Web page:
These include evaluations about ourselves which are extreme, either black or white, with no gray in between. You can recognize such misleading thoughts because they use words like “always,” “never,” and “every.” It is one thing to be wrong in a given situation, nobody is perfect. But engaging in this kind of distortion would sound like “I am always wrong” or “I will never get this right.”

2) Selective abstraction:

This involves holding onto one detail taken out of context and ignoring everything else. This could be a form of perfectionism in which you believe you ruined a recital because of the mistake you made on one piece, or thinking that you are a failure in school because of the one “D” amidst the “A’s” and “B’s” on your report card.

3) Arbitrary inference:

This means drawing preliminary conclusions without sufficient evidence. An example of this would be thinking that your friend no longer likes you because they did not like your comment or return your text right away. It includes an arbitrary deadline and ignores other potential reasons for your friend’s inaction.

These automatic negative thoughts can be replaced once they are identified and challenged. This process silences the internal critic who bullies us into thinking that we are less than we really are. Life is challenging enough as it is without those sabotaging thoughts. Silencing our inner bully leaves us more emotionally whole and reduces our chances of developing low self-esteem, depression and anxiety. We owe it to ourselves, and to our emotional wellbeing, to be just as vigilant in preventing our inner bully as we are at preventing the schoolyard bully from causing pain and suffering to others.

Interested in more wellness counseling? Call 407-644-7671 to schedule an appointment with a JFS counselor today! Medicare, Medicaid and almost all commercial insurances are accepted. In addition, we’re one of the few remaining agencies in Central Florida that operates on a sliding fee scale (as low as $55 per session) for those who do not have insurance or have an insurance we do not accept.


Author: Jason Krause, MA
Jason Krause, MA is a Registered Mental Health Counselor Intern. He gained experience working for 10 years within the mental health field following graduation with his Bachelor’s Degree before returning to the University of Central Florida to follow his passion by earning a Master’s in Clinical Psychology.

Jason works with adults and children ages 12 and up to address a variety of concerns including anxiety, depression, self-injury, stress, substance abuse, and trauma. Jason utilizes unconditional positive regard, non-judgment, and empathy in a person-centered approach to help you discover and highlight your own personal strengths. Jason believes no one knows you better than yourself and he provides individualized care in a warm environment to help you actualize your potential.

Volunteer Spotlight: Robin and Marty Katz

Robin and Marty Katz working together to fight hunger in JFS Orlando’s Pearlman Emergency Food Pantry.

Teamwork makes the dream work! Robin and Marty Katz have volunteered together with JFS Orlando for about a decade. “I do it with Marty because he does the heavy lifting and I do the sorting and putting away,” says Robin. “And so we have a very good teamwork!”

Robin, originally from Chicago, and Marty, originally from New York, met in Arizona. They ran their own restaurant there until they decided to move to Florida in 1997. They sold the restaurant and bought a new business in Florida, a tea distributorship. At the same time, Robin was also a counselor and teacher. Now both retired, they enjoy working out, staying healthy, and their individual hobbies. Marty plays the trumpet with the Maitland Symphony Orchestra and Robin enjoys playing Mahjong. Additionally, they both enjoy volunteering in JFS Orlando’s Pearlman Emergency Food Pantry.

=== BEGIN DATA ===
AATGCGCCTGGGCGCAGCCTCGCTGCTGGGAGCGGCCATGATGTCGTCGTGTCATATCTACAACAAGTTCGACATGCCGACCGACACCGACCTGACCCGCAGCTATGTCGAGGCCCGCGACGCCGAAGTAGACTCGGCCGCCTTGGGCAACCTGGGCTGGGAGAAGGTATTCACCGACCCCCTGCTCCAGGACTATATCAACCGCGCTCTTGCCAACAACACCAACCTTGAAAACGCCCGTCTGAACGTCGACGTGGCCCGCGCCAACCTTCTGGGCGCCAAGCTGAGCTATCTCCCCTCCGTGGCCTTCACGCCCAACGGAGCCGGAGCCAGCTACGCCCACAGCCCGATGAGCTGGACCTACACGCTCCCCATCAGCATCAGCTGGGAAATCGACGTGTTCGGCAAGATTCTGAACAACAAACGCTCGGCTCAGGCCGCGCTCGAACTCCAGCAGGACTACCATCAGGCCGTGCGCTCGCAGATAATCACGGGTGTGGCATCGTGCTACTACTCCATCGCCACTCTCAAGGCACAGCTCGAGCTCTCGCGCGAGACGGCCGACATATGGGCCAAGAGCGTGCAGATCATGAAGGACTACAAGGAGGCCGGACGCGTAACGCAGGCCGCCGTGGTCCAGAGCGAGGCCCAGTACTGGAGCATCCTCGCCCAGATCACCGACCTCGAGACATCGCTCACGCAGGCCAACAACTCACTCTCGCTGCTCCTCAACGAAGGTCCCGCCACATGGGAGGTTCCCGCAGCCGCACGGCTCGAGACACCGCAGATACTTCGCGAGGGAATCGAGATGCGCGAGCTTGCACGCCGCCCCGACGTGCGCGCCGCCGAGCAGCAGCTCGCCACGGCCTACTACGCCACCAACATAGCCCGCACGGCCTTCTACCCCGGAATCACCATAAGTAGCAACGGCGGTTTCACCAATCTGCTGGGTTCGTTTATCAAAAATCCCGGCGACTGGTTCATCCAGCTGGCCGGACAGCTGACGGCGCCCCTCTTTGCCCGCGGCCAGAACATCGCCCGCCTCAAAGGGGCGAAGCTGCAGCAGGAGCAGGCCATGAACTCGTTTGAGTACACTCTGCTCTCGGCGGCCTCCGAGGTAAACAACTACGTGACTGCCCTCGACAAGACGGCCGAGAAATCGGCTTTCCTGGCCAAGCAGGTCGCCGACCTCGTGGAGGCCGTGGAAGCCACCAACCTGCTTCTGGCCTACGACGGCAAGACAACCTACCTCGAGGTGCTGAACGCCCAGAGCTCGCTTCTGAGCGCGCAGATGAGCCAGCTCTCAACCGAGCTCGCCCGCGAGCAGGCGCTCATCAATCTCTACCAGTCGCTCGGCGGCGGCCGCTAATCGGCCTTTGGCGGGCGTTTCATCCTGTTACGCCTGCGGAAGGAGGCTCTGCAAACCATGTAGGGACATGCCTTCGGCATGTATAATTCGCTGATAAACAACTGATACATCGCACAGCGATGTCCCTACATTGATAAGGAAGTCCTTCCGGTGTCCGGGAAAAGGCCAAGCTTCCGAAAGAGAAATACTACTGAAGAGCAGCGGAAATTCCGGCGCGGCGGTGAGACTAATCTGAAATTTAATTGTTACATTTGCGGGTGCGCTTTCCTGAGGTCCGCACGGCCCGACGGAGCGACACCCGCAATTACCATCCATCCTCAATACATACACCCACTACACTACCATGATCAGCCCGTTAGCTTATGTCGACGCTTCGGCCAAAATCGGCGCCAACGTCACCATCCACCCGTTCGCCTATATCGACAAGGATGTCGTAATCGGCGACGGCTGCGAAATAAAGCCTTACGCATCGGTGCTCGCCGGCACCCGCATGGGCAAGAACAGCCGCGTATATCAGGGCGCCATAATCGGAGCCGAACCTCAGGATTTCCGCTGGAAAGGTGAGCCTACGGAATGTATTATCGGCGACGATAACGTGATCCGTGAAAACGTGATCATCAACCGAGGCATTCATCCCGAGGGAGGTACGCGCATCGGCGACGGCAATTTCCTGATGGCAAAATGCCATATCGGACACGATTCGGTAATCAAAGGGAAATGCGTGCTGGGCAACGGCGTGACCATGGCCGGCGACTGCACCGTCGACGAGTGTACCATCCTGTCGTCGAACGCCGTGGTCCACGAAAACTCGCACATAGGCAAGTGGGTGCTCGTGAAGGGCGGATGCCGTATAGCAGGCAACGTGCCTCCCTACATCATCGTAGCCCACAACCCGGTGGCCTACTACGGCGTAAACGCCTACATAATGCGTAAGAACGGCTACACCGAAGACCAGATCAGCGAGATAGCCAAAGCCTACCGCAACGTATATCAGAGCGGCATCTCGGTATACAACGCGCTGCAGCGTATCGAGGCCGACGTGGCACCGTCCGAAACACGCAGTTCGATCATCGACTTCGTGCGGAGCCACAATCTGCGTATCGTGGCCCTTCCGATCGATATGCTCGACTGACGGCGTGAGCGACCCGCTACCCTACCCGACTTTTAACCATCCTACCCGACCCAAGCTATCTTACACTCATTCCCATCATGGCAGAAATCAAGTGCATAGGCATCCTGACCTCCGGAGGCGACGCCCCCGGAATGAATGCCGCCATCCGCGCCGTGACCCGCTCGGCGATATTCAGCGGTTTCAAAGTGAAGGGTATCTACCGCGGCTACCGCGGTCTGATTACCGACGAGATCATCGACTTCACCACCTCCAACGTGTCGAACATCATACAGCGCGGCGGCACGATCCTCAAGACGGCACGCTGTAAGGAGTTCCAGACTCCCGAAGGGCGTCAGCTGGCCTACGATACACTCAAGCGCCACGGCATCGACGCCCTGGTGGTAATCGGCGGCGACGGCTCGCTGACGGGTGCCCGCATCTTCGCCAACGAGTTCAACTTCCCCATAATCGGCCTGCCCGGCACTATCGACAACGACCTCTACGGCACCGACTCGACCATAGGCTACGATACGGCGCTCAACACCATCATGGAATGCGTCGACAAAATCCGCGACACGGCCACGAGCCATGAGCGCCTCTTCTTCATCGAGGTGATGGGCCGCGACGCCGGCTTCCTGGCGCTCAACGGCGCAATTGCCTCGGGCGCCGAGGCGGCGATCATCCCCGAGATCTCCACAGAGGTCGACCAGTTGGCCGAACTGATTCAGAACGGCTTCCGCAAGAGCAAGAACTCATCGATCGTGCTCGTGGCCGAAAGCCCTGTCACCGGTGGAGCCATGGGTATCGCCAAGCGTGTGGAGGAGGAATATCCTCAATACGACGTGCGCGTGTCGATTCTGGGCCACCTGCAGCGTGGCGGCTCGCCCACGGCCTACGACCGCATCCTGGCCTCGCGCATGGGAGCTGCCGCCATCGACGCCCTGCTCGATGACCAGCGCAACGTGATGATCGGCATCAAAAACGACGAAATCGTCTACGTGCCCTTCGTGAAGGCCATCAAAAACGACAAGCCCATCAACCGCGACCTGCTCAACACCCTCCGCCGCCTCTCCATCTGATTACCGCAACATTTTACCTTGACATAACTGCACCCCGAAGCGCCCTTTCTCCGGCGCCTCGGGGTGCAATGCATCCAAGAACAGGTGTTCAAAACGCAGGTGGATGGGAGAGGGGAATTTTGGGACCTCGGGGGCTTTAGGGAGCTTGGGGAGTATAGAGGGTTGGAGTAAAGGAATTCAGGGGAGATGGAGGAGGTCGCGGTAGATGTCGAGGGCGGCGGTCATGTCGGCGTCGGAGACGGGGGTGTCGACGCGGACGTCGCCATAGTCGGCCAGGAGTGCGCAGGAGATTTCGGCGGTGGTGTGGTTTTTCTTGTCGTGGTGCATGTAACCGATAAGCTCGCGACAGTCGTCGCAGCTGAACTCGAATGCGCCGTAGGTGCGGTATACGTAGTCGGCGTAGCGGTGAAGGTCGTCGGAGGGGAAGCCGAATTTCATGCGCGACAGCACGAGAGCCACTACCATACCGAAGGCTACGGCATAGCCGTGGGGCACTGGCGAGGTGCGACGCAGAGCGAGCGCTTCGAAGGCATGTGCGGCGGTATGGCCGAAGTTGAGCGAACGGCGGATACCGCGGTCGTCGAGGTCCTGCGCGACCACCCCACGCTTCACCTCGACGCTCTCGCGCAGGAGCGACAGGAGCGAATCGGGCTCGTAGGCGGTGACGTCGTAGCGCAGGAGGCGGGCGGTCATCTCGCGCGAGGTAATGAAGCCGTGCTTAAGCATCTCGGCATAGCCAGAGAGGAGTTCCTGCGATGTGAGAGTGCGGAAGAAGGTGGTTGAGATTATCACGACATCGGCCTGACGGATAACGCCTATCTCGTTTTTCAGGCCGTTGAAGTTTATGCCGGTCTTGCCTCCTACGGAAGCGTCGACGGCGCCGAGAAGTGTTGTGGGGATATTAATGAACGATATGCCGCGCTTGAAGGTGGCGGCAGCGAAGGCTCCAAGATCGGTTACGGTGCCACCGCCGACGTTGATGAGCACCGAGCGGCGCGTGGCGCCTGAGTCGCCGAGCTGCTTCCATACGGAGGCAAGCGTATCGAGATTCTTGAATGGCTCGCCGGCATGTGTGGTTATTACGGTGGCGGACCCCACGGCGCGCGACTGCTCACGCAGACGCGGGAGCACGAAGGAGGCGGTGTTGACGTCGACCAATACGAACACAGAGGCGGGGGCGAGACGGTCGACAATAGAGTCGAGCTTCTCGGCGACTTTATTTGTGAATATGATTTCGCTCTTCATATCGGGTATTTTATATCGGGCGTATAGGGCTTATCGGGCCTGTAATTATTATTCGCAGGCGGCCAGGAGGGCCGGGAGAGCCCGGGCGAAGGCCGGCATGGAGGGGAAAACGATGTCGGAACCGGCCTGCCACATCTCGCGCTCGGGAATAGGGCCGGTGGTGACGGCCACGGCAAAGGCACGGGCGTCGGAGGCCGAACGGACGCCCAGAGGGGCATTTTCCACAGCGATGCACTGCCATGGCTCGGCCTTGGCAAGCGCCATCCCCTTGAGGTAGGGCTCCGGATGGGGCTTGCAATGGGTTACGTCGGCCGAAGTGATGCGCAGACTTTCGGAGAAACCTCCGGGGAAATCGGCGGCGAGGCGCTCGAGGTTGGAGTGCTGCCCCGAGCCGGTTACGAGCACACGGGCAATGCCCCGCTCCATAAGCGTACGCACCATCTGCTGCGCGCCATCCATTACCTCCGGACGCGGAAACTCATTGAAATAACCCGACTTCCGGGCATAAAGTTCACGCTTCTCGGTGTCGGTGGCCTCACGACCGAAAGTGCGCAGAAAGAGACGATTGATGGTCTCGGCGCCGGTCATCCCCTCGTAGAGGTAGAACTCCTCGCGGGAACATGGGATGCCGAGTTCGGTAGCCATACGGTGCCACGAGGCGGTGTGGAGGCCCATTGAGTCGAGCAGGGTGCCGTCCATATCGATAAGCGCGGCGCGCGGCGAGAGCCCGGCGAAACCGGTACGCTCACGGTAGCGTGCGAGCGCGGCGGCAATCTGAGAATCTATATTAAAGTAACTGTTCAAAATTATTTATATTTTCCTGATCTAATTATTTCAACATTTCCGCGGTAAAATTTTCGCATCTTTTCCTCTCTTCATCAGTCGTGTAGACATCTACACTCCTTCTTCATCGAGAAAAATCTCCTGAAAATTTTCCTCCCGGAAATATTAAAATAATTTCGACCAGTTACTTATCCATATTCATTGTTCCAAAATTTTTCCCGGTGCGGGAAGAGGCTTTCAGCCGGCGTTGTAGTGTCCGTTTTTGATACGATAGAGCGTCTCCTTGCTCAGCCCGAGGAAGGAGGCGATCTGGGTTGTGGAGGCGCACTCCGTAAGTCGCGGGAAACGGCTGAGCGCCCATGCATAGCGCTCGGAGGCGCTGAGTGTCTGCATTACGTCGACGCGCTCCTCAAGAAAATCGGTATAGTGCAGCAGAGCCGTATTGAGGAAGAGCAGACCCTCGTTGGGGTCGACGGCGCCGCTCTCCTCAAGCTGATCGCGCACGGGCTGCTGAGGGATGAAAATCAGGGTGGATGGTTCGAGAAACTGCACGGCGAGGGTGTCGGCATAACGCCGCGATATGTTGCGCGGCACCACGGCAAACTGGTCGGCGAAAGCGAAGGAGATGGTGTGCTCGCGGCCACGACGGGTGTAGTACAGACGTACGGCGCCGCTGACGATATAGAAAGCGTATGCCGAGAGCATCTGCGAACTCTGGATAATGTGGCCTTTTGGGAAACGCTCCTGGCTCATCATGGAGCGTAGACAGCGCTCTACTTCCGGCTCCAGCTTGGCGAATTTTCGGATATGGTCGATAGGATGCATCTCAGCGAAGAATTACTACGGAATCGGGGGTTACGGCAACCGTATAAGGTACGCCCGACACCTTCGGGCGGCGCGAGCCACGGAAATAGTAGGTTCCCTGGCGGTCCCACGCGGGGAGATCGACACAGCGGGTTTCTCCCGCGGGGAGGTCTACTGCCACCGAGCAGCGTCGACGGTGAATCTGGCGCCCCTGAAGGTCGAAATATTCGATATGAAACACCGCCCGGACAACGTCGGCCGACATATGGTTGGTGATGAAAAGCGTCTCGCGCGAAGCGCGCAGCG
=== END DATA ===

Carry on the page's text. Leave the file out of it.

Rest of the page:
“We’ve always known about JFS!” says Robin. “Actually, Marty started volunteering several years ago. I started to do it with him. We like volunteering together. It’s such a good thing. We feel so good about doing it.” Robin and Marty volunteer the first and second Monday of every month for a couple hours in the afternoon. “It’s the easiest way for you to do community service,” says Marty. “It’s do-able. It’s a two-hour stretch,” says Robin.

The Pearlman Emergency Food Pantry serves clients of all walks of life who have run into an emergency and simply need a “hand up” to make ends meet. People come to pick-up food in their car, on the bus, and even on bicycles and wheelchairs! It’s something that has made quite an impression on Robin. “It really gets to me when I see people going on the bus, carrying all of these things, on a rainy day. What they have to go through to get food is enormous!”

When asked what they like the most about volunteering with JFS, the answer is clear: “Feeding people!” says Marty. “And we really like connecting with the people,” says Robin. “We like the generosity of the donors. And we love the blessings and the thankfulness from the people who get it. It’s just a really good thing.”

Besides our wonderful Pantry Assistant, the Pearlman Emergency Food Pantry is almost entirely run by volunteers. It simply couldn’t function without them. That’s why, when asked what she wishes the community knew about JFS, Robin says “That they need more volunteers. And there’s a lot of people that volunteer, but they’re always calling for more. I wish more people would come and see how nice it is to do it…if they would just give it a try!”

Thank you Robin and Marty for caring so much for the Pantry and the people we serve. You two are the perfect example of a power couple and we love having you on the JFS Volunteer Team!

Interested in helping your community by volunteering with JFS? Several roles are currently available, including helping out in the Pantry and behind-the-scenes office assistance. To sign up, contact us at 407-644-7593 ext. 249 or Audrey.Cohen@JFSorlando.org.